The most commonly-associated word when it comes to the Reds these last three years or so - aside from "rebuild" and "lost" has been patience. As in we as fans need to exhibit some patience with the team as the people in charge of it put in motion a plan that will - hopefully - ultimately yield a winner.
Yet it feels like a lack of patience is the main reason why Jesse Winker has been bumped from the Reds' oddly-conceived four men/three spots outfield rotation.
Kinda hypocritical isn't it?
The team that's always begging for our patience just ran out of patience with a guy that many have considered to be a major piece of the team's future. Jesse Winker is now a bench player because he had a bad month. Not a bad few months, or a bad half-season, but a bad month.
That one bad month, despite the fact that none of the other older, more-established outfielders are producing with any regularity, has banished Jesse to the bench.
Because the team preaching patience can't practice it.
There's so many things wrong with this, from the fact that it continues to feel like the Reds are making things up as they go, to the way it looks when an interim manager is huddling with the new GM and the old GM, leaving fans to wonder who's really in charge. (C. Trent Rosecrans reports that Nick Krall, Walt Jocketty, and Buddy Bell are with the team on their current road trip.)
There's no satisfactory explanation for the Reds doing this, not if the idea behind this season is to evaluate the guys that stand the best chance of being here when we're no longer being asked to be patient.
Winker's game has its deficiencies, for sure. But can he address them while playing sparingly? If they were going to have him not start regularly at the big league level, wouldn't it make more sense to have him in the lineup every day in Louisville? And if the idea is to play Adam Duvall more often in an effort to establish some kind of trade value, ask yourself if you were running a contending team, would you want to give up anything for a player that's closing in on 30 and is still trying to put together a full big league season of consistent production?
The only solace you can take from this is that this maneuver is evidence that the Reds aren't tanking, if the suggestion that they are bothers you. A tanking team allows its best, most promising players to play as much as possible while assuring them that regardless of their level of performance, they're not going to be moved out of the lineup or benched. A tanking team isn't going to disrupt a plan in an effort to steal a few more meaningless wins. A tanking team exhibits some patience.
I'd have some patience of my own with a team that was tanking.
Instead, I'm going to be asked to be patient with a franchise that can't practice what it preaches.
Here's some stuff...
Before Wednesday’s game in Phoenix, Reds interim manager Jim Riggleman announced that his team’s four-man outfield rotation is on hold, saying that Jesse Winker is “the odd man out.”
The decision paid immediate dividends. Two of the outfielders that started the series finale against the Diamondbacks came up big. Adam Duvall crushed a grand slam that tied the score in the fourth inning, then Scott Schebler hit a two-run homer of his own in the sixth that gave the Reds a 6-4 lead.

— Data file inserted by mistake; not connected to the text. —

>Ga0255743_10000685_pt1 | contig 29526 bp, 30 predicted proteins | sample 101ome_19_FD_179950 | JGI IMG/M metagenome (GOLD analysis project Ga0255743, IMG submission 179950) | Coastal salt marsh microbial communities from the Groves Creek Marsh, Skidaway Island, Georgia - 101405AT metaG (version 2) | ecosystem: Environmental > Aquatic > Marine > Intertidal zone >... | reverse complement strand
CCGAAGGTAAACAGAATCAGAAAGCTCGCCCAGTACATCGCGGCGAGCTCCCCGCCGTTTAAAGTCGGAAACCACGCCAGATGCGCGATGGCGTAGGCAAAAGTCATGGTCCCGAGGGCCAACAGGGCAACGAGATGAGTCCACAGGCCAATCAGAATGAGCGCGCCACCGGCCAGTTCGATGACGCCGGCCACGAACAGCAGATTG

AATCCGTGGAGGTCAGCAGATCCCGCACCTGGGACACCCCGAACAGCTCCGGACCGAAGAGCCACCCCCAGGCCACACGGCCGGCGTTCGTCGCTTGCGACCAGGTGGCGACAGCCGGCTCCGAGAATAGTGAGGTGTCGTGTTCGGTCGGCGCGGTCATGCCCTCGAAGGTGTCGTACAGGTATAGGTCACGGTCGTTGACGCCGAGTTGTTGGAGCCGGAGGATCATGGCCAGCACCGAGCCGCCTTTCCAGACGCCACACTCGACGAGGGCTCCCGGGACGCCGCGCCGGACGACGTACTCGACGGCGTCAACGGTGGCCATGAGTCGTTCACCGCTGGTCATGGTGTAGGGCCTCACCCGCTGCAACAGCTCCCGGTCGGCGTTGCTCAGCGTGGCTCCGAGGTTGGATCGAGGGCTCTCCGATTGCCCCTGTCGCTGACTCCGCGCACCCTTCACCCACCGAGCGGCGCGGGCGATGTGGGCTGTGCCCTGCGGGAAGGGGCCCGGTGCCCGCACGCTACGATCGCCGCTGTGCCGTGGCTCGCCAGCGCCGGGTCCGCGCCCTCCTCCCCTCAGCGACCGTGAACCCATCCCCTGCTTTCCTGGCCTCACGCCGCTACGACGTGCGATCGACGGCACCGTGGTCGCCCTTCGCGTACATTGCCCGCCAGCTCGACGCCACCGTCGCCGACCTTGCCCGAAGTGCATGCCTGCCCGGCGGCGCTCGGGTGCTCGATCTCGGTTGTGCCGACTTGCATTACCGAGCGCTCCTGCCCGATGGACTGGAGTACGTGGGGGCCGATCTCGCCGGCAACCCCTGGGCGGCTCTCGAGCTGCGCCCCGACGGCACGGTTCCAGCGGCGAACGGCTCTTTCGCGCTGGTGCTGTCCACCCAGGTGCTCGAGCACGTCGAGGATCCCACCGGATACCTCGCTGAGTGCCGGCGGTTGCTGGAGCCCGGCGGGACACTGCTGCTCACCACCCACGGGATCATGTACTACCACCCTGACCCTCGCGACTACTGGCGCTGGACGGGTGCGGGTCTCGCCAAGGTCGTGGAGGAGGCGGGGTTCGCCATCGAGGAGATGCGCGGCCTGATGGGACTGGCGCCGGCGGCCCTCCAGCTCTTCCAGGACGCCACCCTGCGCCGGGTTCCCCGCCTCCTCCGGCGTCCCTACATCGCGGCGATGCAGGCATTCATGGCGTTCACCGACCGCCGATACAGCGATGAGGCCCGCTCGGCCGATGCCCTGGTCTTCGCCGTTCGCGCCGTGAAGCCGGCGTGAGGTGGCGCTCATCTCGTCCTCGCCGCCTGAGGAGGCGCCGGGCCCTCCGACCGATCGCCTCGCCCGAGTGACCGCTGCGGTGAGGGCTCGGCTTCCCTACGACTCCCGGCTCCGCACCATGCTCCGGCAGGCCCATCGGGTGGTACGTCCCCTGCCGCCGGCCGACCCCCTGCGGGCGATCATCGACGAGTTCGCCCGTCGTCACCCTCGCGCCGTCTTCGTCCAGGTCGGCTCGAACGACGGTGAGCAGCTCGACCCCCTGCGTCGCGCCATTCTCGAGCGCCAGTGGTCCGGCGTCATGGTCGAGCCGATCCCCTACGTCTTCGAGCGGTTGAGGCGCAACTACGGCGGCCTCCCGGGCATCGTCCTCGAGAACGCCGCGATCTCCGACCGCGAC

Schebler also made a nice running catch while playing right field, and the Reds won on getaway day, 7-4. The victory improved their record to 20-37 and allowed them to stay within 16 games of the first-place Milwaukee Brewers.
Then why is the benching of Winker such a frustrating development?
Read the entire piece here, would ya?
An NBA Finals that's both good and bad for the league starts tonight. It's good because these are the sport's two signature teams, with its more polarizing, recognizable, interesting stars.
It's bad because its result seems like a foregone conclusion.
I like the Warriors in five, mainly because I find it impossible to believe that the Cavaliers can defend them for any stretch of time. Nor do I think a one-man team, as great as that one man is, can outscore an opponent that has four of the top 20 players in the league.
Let's use last year's Finals as a guide.
LeBron James averaged, in five Finals games, 32.5/12/10. He was magnificent throughout the series, and offensively, so was his team. Three Cleveland starters shot higher than 54 percent. The Cavaliers averaged more than 114 points per game. Kyrie Irving put up more than 29 points per game.
The Cavs still lost, comfortably, in five.
So let's assume that LeBron is as good as he was in last year's Finals in this year's Finals. Who makes up for what Irving did last season? Do Cleveland's starters play as well as they did a year ago? Can they really hope to extend the series beyond what it went last season when they're not as good, not as deep, and facing nearly the same exact squad that scored 121 points per game in the Finals a year ago?
I'm rooting for LeBron, because him taking this team to an NBA title would be one of the best stories in sports history, a complete (although un-needed) validation of his entire career, and something that might be unmatched in the annals of the NBA. If this series goes six, he should be the MVP.
Warriors in five.
The NHL Stanley Cup Final has been fantastic television. I'd elaborate on that, but everytime I write about hockey, hard-core hockey guy on Twitter gets mad at me for not watching hockey every day of the year.
But yes, it's been awesome.
Here's some other stuff, all of it really worth your time...
I listened to this podcast this morning. You should as well...
Radio Show: Evan Newton of FC Cincinnati is with us at 3:33. William Jackson of the Bengals is with us at 3:42. We will talk about Jesse Winker, and we are picking the country that we're rooting for during this year's World Cup. The fun starts at 3:05 on ESPN1530.
I delivered a lawn mower and some tickets today....